Nintendo is generally credited with creating motion controls, but in reality gyroscopic motion control was the brainchild of an independent garage inventor from California named Tom Quinn. Back in 2001 Nintendo bought up Tom’s company Gyration, gaining the exclusive right to use his motion control tech. Five years later the Wii debuted and the rest is history.
Nintendo wasn’t the first company Tom showed his technology to though — he brought it to both Microsoft and Sony first, and unfortunately for them both companies behaved like, to put it delicately, complete gaping a–holes. According to Tom, Microsoft head Steve Ballmer liked the tech, but when Tom met with the Xbox team…
“The meeting went terribly. The attitude I got from them was that if they wanted to do motion control, they would do it themselves and make a better job of it. I mean, they were just rude. In fact, the meeting went so terribly that one of the executives came over to me afterwards and apologized on behalf of others.”
So Tom took the tech to Sony, and then this happened…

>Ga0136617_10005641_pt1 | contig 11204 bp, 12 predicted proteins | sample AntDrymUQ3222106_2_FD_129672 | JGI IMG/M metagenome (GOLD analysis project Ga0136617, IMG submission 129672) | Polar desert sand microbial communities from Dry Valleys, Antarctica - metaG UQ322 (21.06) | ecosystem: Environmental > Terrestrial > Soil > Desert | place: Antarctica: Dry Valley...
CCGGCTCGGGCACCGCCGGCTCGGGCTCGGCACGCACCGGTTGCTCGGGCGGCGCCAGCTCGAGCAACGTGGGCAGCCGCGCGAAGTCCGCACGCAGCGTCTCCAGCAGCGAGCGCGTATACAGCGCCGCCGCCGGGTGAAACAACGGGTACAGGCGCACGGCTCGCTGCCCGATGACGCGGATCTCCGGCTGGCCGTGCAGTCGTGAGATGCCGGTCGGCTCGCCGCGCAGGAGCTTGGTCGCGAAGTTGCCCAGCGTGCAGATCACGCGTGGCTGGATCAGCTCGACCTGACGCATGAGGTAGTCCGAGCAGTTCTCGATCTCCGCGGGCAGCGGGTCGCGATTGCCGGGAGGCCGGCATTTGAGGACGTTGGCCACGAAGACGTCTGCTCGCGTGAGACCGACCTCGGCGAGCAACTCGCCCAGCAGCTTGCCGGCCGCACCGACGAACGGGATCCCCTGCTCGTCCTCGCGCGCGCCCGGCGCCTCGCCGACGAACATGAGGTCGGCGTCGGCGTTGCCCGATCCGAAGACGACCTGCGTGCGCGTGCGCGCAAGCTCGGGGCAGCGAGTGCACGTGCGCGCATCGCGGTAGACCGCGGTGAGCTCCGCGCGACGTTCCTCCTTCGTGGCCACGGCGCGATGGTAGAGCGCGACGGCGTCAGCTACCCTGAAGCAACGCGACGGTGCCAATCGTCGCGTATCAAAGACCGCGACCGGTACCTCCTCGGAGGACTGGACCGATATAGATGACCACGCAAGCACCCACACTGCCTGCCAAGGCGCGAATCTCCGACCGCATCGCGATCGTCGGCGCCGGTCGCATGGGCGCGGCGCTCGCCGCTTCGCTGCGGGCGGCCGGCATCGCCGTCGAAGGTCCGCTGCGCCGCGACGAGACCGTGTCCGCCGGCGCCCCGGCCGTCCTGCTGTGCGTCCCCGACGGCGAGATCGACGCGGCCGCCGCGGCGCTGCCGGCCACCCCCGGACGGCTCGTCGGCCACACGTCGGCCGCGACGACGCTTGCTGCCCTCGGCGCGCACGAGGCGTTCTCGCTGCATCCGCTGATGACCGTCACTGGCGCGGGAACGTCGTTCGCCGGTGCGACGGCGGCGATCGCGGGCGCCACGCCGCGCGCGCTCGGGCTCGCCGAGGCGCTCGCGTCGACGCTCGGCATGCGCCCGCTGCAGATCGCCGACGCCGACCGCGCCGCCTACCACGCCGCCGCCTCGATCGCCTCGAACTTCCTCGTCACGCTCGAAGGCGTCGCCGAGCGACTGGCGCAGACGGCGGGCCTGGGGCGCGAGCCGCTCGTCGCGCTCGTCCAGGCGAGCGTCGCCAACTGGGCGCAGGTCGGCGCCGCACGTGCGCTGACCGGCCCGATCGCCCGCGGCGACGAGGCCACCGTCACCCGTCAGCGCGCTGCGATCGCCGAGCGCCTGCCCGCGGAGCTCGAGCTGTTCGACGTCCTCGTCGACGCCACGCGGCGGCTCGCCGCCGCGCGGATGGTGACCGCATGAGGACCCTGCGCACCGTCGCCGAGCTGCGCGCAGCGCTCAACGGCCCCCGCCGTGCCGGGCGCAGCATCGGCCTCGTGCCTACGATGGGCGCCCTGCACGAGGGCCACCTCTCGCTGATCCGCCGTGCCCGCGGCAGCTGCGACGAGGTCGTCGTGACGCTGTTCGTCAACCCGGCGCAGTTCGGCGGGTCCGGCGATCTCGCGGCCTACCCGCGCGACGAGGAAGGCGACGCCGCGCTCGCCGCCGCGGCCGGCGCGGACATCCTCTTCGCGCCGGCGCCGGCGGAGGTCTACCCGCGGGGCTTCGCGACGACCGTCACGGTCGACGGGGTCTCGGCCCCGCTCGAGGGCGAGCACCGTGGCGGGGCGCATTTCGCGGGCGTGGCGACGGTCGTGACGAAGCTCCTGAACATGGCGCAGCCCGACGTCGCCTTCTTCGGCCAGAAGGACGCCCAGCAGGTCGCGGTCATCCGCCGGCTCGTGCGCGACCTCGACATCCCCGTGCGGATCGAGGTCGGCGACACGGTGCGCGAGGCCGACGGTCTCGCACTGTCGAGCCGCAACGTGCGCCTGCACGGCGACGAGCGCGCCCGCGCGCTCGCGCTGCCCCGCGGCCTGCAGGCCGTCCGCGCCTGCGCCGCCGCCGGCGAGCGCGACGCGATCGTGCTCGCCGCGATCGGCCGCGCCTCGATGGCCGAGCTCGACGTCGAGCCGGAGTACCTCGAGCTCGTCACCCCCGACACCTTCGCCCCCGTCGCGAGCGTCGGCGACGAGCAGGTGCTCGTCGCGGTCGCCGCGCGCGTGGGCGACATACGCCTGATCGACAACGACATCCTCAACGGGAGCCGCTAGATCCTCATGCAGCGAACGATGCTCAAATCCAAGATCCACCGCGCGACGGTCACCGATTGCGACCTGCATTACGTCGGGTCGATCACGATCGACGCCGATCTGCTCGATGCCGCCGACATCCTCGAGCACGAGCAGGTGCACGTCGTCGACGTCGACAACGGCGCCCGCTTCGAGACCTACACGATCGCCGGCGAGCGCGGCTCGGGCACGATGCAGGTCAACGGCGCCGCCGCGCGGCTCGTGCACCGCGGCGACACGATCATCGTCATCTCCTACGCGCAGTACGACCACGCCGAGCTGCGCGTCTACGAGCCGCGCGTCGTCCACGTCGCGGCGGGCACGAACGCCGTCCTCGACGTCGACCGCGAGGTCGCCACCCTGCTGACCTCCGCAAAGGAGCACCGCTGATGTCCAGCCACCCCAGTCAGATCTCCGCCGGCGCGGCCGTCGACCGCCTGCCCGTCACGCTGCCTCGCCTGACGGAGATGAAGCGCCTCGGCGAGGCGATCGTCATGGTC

“We were in a tiny little room with a big PC projector and Kutaragi comes in, introduces himself, sits down and – I swear this is true – he closed his eyes the moment I started showing my pitch. He never opened them until I had finished.”
Well at least he resisted putting his fingers in his ears and singing “LALALAICAN’THEARYOU”. So yeah, Microsoft and Sony missed out on the initial motion control craze in favor of being petulant children. Of course as soon as the Wii exploded both companies were falling over themselves trying to create their own motion control devices, something that took longer than it should have because they couldn’t replicate Tom’s patents.
You can read a lot more about Tom Quinn and the creation of the Wii in this Computer and Video Games article. Whether you hate or love motion control, it’s a fascinating bit of history and worth a read.